The Firehole River is one of two major tributaries of the Madison River. It flows north approximately 21 miles (34 km) from its source in Madison Lake on the Continental Divide to join the Gibbon River at Madison Junction in Yellowstone National Park. The Firehole flows through several significant geyser basins in the park to include the Upper Geyser Basin, which contains the world-famous geyser Old Faithful. The river was named by early trappers for the steam that makes it appear to be smoking as if on fire.
The Firehole contains three of Yellowstone's major waterfalls: Kepler Cascades south of Old Faithful, Firehole Falls and the Cascades of the Firehole in Firehole Canyon.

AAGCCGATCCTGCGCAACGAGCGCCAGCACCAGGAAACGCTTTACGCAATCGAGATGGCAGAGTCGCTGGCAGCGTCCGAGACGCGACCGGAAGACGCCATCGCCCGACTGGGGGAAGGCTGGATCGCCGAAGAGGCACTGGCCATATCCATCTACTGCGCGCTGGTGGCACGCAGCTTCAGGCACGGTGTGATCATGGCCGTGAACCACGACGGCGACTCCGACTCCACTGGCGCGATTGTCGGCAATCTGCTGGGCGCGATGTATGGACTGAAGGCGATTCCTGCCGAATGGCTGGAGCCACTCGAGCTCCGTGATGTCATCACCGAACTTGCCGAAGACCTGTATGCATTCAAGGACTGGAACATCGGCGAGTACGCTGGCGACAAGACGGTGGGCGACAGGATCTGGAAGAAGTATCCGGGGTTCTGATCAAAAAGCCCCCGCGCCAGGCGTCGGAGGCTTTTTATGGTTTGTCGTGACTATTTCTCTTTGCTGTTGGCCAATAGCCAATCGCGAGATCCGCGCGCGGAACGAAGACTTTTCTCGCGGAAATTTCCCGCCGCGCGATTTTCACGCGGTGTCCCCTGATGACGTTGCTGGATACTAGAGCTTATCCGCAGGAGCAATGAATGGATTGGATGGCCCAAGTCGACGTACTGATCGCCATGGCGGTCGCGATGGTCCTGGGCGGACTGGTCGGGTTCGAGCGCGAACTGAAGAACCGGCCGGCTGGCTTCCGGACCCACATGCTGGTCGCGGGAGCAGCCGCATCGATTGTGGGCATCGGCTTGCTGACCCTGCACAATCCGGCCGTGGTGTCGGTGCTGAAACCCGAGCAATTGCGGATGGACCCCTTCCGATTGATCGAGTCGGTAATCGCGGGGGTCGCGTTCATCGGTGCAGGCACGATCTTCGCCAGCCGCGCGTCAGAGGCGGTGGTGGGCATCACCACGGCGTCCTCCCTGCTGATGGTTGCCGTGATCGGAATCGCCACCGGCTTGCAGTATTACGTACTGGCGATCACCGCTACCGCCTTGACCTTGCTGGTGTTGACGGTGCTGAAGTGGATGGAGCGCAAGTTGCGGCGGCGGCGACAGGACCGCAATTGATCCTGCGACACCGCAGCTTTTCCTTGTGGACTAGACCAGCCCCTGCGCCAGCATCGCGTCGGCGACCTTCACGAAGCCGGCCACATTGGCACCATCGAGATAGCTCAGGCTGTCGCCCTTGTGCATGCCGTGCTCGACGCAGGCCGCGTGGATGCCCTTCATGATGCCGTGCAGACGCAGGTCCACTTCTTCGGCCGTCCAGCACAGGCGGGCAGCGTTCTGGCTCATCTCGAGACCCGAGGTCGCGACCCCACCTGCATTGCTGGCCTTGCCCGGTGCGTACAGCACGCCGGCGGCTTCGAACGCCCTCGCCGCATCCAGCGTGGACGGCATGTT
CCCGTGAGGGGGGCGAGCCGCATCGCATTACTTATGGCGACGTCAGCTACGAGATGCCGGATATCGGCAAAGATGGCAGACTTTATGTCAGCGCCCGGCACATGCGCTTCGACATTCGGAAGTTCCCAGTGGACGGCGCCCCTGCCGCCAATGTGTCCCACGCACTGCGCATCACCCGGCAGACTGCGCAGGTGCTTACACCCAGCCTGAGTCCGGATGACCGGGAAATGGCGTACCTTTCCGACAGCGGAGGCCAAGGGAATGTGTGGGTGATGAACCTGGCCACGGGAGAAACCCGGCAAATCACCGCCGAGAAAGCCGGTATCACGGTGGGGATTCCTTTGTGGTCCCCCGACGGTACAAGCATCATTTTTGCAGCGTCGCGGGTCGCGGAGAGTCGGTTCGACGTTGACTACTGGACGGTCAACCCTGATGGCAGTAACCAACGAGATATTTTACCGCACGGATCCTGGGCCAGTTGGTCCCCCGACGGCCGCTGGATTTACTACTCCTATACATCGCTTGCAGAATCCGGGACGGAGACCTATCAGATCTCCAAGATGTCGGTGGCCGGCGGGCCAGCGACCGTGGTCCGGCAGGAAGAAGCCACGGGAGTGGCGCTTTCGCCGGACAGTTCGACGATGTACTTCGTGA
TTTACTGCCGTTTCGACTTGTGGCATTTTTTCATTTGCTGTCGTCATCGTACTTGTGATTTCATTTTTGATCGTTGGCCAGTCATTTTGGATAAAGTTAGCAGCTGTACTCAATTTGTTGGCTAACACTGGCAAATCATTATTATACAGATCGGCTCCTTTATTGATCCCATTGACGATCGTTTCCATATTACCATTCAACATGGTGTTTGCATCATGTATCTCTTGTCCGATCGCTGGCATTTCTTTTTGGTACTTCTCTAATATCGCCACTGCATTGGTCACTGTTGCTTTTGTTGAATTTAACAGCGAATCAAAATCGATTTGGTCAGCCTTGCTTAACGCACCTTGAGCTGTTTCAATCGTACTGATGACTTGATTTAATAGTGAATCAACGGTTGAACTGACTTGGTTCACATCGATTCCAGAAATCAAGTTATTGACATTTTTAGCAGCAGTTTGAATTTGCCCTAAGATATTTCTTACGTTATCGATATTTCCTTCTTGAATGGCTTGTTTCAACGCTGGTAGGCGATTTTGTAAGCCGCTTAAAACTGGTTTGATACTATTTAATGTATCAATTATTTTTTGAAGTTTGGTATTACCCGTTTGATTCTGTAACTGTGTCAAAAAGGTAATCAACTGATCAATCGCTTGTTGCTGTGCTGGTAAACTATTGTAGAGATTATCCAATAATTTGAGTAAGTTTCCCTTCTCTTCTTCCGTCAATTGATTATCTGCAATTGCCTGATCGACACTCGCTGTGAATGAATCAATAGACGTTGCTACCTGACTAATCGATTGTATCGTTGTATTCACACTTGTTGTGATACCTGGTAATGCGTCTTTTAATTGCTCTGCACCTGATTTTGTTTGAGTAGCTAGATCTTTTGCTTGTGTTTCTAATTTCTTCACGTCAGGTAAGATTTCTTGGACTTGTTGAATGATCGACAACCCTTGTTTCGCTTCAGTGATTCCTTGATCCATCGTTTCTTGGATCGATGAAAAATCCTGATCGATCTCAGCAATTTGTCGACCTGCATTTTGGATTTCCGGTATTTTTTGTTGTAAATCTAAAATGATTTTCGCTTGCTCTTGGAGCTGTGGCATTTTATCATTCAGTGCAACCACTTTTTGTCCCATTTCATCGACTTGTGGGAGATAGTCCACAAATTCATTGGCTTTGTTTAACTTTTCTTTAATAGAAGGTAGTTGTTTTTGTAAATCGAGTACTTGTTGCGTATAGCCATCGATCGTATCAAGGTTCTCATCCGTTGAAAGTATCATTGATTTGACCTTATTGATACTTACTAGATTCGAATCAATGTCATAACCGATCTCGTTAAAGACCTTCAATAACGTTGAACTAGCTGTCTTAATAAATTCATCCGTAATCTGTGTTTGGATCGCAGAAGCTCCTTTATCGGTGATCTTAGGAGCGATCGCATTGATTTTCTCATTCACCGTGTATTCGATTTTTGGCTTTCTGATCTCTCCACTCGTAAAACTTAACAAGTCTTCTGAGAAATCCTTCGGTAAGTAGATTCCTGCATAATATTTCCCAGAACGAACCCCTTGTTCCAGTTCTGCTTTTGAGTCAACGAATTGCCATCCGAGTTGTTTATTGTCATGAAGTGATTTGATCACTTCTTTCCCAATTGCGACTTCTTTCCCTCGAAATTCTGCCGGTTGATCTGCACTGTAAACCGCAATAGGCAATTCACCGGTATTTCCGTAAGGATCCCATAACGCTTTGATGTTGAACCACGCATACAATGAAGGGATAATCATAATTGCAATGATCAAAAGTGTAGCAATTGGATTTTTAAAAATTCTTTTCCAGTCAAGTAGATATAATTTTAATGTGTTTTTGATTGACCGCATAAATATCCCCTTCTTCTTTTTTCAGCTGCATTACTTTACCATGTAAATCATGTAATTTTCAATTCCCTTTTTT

The river is surrounded by geothermal features which empty water into it. One effect of the input of this water is to increase the temperature of the water. Temperatures in the river have been measured as high as 30 °C (86 °F) and average 5 to 10 °C (9 to 18 °F) higher than areas upstream of geothermal influence.
Water entering the river from geothermal features contains dissolved chemicals and minerals. Levels of boron and arsenic have been found to above the standard limits for protection of aquatic organisms. Despite these levels, rainbow trout live and spawn in these waters.
Firehole River has been a fishing mecca since the late 19th century and is known today for its excellent fly fishing.
The River is also home to an invasive species, the New Zealand mud snail (Potamopyrgus antipodarum), that is being heavily studied to determine its impact on the river's ecosystem.